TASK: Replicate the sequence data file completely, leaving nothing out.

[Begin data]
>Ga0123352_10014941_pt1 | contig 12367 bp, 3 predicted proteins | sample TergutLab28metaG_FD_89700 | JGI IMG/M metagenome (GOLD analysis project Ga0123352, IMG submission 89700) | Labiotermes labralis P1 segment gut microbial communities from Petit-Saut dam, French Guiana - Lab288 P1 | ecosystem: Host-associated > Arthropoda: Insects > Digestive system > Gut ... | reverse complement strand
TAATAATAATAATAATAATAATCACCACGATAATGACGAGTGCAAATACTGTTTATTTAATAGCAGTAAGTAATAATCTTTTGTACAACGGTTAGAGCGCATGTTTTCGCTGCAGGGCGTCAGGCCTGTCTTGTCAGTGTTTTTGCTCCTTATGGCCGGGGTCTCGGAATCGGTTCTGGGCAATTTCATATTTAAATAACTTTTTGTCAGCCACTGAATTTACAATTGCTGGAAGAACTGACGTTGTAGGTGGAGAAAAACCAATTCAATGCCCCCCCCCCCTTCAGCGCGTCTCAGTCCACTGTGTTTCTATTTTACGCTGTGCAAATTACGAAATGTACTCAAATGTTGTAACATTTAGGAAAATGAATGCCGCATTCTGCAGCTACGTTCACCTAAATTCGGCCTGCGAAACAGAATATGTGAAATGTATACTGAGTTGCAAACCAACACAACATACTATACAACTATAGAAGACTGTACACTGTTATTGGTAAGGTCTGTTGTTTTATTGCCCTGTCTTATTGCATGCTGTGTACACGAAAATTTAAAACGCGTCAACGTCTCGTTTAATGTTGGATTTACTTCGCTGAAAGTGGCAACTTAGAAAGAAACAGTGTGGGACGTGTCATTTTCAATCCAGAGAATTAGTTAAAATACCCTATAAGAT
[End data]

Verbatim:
>Ga0123352_10014941_pt1 | contig 12367 bp, 3 predicted proteins | sample TergutLab28metaG_FD_89700 | JGI IMG/M metagenome (GOLD analysis project Ga0123352, IMG submission 89700) | Labiotermes labralis P1 segment gut microbial communities from Petit-Saut dam, French Guiana - Lab288 P1 | ecosystem: Host-associated > Arthropoda: Insects > Digestive system > Gut ... | reverse complement strand
TAATAATAATAATAATAATAATCACCACGATAATGACGAGTGCAAATACTGTTTATTTAATAGCAGTAAGTAATAATCTTTTGTACAACGGTTAGAGCGCATGTTTTCGCTGCAGGGCGTCAGGCCTGTCTTGTCAGTGTTTTTGCTCCTTATGGCCGGGGTCTCGGAATCGGTTCTGGGCAATTTCATATTTAAATAACTTTTTGTCAGCCACTGAATTTACAATTGCTGGAAGAACTGACGTTGTAGGTGGAGAAAAACCAATTCAATGCCCCCCCCCCCTTCAGCGCGTCTCAGTCCACTGTGTTTCTATTTTACGCTGTGCAAATTACGAAATGTACTCAAATGTTGTAACATTTAGGAAAATGAATGCCGCATTCTGCAGCTACGTTCACCTAAATTCGGCCTGCGAAACAGAATATGTGAAATGTATACTGAGTTGCAAACCAACACAACATACTATACAACTATAGAAGACTGTACACTGTTATTGGTAAGGTCTGTTGTTTTATTGCCCTGTCTTATTGCATGCTGTGTACACGAAAATTTAAAACGCGTCAACGTCTCGTTTAATGTTGGATTTACTTCGCTGAAAGTGGCAACTTAGAAAGAAACAGTGTGGGACGTGTCATTTTCAATCCAGAGAATTAGTTAAAATACCCTATAAGAT